Today’s installment concludes Woodrow Wilson’s New Democracy,
our selection from The New Freedom by Woodrow Wilson published in 1913. For works benefiting from the latest research see the “More information” section at the bottom of these pages.
If you have journeyed through all of the installments of this series, just one more to go and you will have completed a selection from the great works of five thousand words. Congratulations!
Previously in Woodrow Wilson’s New Democracy.
There are cities in America of whose government we are ashamed. There are cities everywhere, in every part of the land, in which we feel that, not the interests of the public, but the interests of special privileges of selfish men, are served; where contracts take precedence over public interest. Not only in big cities is this the case. Have you not noticed the growth of socialistic sentiment in the smaller towns? Not many months ago I stopped at a little town in Nebraska while my train lingered, and I met on the platform, a very engaging young fellow, dressed in overalls, who introduced himself to me as the mayor of the town, and added that he was a Socialist. I said, “What does that mean? Does that mean that this town is socialistic?” “No, sir,” he said; “I have not deceived myself; the vote by which I was elected was about 20 per cent. socialistic and 80 per cent, protest.” It was protest against the treachery to the people and those who led both the other parties of that town.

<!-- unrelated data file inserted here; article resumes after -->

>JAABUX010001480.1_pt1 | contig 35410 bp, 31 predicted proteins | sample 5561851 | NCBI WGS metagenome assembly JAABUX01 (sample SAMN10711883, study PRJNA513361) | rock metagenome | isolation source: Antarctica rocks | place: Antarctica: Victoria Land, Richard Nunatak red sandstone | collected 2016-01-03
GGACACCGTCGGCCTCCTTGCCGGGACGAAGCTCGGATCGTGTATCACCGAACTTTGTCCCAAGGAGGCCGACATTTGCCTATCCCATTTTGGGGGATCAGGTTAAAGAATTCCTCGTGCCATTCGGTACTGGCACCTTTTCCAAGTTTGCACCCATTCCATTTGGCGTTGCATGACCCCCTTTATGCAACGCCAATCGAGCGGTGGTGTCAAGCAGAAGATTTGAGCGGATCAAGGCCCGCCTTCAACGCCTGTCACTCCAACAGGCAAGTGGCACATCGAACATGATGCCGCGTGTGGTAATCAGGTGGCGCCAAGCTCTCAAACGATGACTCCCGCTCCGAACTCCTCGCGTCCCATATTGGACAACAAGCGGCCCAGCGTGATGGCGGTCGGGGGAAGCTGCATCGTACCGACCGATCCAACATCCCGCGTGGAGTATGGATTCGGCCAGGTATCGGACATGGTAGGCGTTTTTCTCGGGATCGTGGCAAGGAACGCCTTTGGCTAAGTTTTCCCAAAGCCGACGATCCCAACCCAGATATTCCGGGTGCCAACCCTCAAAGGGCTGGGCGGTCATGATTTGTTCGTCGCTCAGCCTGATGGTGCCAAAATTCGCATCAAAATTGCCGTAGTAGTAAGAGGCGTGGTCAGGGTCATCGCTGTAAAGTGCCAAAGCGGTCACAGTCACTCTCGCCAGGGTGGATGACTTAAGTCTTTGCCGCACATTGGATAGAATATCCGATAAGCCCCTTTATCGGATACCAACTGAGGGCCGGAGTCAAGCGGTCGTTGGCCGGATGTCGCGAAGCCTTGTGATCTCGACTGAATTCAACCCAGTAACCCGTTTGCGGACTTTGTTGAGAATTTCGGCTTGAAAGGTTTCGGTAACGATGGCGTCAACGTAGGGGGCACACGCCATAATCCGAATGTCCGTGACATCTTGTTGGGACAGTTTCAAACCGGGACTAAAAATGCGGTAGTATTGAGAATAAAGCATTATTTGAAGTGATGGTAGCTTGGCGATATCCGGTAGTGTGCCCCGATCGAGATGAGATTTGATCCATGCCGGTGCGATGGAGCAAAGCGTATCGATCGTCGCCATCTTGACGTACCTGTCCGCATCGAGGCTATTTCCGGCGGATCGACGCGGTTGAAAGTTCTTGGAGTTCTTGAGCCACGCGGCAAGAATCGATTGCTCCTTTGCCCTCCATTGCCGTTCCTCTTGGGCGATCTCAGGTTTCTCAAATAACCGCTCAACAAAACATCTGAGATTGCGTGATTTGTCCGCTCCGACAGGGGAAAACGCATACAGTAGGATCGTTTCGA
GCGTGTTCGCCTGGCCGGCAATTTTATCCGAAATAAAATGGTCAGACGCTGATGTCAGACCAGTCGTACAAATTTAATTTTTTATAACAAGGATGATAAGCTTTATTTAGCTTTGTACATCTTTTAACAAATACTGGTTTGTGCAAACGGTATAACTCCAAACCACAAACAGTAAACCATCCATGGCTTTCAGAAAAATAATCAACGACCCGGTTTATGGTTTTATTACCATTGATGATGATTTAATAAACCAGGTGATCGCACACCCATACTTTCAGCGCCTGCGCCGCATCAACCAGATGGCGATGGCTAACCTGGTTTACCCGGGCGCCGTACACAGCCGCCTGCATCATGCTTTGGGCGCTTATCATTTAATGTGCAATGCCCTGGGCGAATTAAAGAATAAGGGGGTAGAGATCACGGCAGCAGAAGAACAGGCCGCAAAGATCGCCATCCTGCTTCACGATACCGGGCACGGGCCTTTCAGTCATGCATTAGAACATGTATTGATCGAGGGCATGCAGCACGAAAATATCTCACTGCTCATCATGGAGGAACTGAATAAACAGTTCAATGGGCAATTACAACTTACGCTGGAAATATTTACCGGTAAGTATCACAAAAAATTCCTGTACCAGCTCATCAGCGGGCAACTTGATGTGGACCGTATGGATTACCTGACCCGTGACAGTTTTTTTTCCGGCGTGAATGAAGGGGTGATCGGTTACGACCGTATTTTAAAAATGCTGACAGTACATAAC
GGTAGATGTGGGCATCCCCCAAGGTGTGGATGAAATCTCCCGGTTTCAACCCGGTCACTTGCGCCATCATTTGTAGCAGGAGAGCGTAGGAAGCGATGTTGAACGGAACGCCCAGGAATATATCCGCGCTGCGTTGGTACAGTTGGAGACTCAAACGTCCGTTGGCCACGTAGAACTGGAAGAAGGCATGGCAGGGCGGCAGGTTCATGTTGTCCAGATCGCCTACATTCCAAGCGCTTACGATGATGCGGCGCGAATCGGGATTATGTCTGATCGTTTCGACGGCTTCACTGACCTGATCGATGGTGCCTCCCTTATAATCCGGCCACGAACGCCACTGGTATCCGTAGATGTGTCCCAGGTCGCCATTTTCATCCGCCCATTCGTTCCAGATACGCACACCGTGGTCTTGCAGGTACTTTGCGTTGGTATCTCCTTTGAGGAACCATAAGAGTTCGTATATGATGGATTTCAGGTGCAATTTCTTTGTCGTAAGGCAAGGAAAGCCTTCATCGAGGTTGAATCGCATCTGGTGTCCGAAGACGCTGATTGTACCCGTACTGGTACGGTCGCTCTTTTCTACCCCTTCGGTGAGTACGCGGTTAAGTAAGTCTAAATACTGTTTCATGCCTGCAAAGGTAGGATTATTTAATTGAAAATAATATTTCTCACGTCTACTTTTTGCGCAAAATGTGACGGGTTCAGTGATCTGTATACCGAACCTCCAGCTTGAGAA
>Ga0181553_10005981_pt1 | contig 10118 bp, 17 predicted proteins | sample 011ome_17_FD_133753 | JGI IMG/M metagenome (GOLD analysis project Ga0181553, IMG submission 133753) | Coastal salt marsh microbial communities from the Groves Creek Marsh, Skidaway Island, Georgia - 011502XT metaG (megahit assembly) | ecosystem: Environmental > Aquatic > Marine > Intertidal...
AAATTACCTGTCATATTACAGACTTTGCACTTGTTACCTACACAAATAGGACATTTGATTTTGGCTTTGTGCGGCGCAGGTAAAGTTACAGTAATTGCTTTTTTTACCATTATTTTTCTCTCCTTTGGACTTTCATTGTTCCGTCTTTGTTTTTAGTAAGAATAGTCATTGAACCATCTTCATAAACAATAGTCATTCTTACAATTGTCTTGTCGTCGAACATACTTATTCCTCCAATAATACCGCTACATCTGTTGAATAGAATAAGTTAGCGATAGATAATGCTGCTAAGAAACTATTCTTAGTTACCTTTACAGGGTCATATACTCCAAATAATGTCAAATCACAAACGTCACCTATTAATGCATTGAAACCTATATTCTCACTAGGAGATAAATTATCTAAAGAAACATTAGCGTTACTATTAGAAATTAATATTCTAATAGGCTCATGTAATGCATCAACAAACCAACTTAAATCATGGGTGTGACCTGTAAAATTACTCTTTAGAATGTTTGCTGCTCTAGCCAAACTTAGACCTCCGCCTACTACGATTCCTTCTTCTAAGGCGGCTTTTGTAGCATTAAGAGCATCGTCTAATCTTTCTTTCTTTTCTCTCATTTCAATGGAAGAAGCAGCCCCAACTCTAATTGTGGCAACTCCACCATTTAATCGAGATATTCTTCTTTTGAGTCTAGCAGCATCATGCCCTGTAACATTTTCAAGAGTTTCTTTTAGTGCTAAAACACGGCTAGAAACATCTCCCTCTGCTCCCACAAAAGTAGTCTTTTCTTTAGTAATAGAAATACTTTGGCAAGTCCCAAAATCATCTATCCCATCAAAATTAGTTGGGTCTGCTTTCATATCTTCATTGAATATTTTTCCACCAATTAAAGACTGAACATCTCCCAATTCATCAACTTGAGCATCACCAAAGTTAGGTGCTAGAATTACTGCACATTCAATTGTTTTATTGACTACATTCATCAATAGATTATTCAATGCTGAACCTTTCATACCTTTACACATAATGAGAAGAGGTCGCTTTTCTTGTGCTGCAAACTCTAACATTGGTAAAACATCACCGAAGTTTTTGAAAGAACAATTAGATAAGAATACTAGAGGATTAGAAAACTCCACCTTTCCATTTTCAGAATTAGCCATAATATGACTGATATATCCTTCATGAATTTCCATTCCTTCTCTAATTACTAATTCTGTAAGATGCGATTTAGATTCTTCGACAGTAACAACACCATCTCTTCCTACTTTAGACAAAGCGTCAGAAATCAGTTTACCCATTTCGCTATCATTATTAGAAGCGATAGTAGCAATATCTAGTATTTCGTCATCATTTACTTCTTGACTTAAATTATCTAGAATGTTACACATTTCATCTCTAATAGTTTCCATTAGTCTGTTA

All over the Union people are coming to feel that they have no control over the course of affairs. I live in one of the greatest States in the Union, which was at one time in slavery. Until two years ago we had witnessed with increasing concern the growth in New Jersey of a spirit of almost cynical despair. Men said, “We vote; we are offered the platform we want; we elect the men who stand on that platform, and we get absolutely nothing.” So they began to ask, “What is the use of voting? We know that the machines of both parties are subsidized by the same persons, and therefore it is useless to turn in either direction.”
It is not confined to some of the State governments and those of some of the towns and cities. We know that something intervenes between the people of the United States and the control of their own affairs at Washington. It is not the people who have been ruling there of late.